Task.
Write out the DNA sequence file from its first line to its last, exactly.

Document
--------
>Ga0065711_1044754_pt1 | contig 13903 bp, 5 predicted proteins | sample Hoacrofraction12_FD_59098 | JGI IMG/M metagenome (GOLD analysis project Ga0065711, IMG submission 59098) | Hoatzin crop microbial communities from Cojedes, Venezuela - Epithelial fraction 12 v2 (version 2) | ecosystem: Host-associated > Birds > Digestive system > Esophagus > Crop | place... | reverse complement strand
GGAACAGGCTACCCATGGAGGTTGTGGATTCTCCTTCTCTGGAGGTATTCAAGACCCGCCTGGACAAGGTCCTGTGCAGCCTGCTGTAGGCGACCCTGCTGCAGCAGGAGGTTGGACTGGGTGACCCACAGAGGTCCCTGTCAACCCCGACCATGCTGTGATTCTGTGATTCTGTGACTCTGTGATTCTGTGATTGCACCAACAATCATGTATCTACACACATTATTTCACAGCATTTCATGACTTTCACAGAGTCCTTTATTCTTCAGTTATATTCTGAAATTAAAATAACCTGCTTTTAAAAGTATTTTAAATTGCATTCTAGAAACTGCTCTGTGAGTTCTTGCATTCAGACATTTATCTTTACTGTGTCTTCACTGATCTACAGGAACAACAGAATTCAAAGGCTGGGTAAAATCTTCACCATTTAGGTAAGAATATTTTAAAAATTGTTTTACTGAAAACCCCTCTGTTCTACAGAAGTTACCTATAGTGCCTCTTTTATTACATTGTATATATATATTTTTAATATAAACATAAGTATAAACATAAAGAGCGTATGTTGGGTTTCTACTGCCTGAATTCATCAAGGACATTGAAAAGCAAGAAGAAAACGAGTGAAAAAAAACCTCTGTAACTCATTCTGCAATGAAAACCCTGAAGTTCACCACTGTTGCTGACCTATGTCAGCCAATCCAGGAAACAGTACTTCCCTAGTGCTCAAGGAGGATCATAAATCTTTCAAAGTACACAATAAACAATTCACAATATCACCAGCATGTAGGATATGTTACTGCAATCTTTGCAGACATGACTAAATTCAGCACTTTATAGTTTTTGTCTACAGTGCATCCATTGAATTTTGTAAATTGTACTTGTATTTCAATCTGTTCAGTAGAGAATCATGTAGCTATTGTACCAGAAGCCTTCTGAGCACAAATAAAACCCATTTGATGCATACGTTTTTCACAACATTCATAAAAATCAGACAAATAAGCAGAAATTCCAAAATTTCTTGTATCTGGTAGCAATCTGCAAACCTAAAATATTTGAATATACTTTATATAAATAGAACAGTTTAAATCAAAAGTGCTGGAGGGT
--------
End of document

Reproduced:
>Ga0065711_1044754_pt1 | contig 13903 bp, 5 predicted proteins | sample Hoacrofraction12_FD_59098 | JGI IMG/M metagenome (GOLD analysis project Ga0065711, IMG submission 59098) | Hoatzin crop microbial communities from Cojedes, Venezuela - Epithelial fraction 12 v2 (version 2) | ecosystem: Host-associated > Birds > Digestive system > Esophagus > Crop | place... | reverse complement strand
GGAACAGGCTACCCATGGAGGTTGTGGATTCTCCTTCTCTGGAGGTATTCAAGACCCGCCTGGACAAGGTCCTGTGCAGCCTGCTGTAGGCGACCCTGCTGCAGCAGGAGGTTGGACTGGGTGACCCACAGAGGTCCCTGTCAACCCCGACCATGCTGTGATTCTGTGATTCTGTGACTCTGTGATTCTGTGATTGCACCAACAATCATGTATCTACACACATTATTTCACAGCATTTCATGACTTTCACAGAGTCCTTTATTCTTCAGTTATATTCTGAAATTAAAATAACCTGCTTTTAAAAGTATTTTAAATTGCATTCTAGAAACTGCTCTGTGAGTTCTTGCATTCAGACATTTATCTTTACTGTGTCTTCACTGATCTACAGGAACAACAGAATTCAAAGGCTGGGTAAAATCTTCACCATTTAGGTAAGAATATTTTAAAAATTGTTTTACTGAAAACCCCTCTGTTCTACAGAAGTTACCTATAGTGCCTCTTTTATTACATTGTATATATATATTTTTAATATAAACATAAGTATAAACATAAAGAGCGTATGTTGGGTTTCTACTGCCTGAATTCATCAAGGACATTGAAAAGCAAGAAGAAAACGAGTGAAAAAAAACCTCTGTAACTCATTCTGCAATGAAAACCCTGAAGTTCACCACTGTTGCTGACCTATGTCAGCCAATCCAGGAAACAGTACTTCCCTAGTGCTCAAGGAGGATCATAAATCTTTCAAAGTACACAATAAACAATTCACAATATCACCAGCATGTAGGATATGTTACTGCAATCTTTGCAGACATGACTAAATTCAGCACTTTATAGTTTTTGTCTACAGTGCATCCATTGAATTTTGTAAATTGTACTTGTATTTCAATCTGTTCAGTAGAGAATCATGTAGCTATTGTACCAGAAGCCTTCTGAGCACAAATAAAACCCATTTGATGCATACGTTTTTCACAACATTCATAAAAATCAGACAAATAAGCAGAAATTCCAAAATTTCTTGTATCTGGTAGCAATCTGCAAACCTAAAATATTTGAATATACTTTATATAAATAGAACAGTTTAAATCAAAAGTGCTGGAGGGT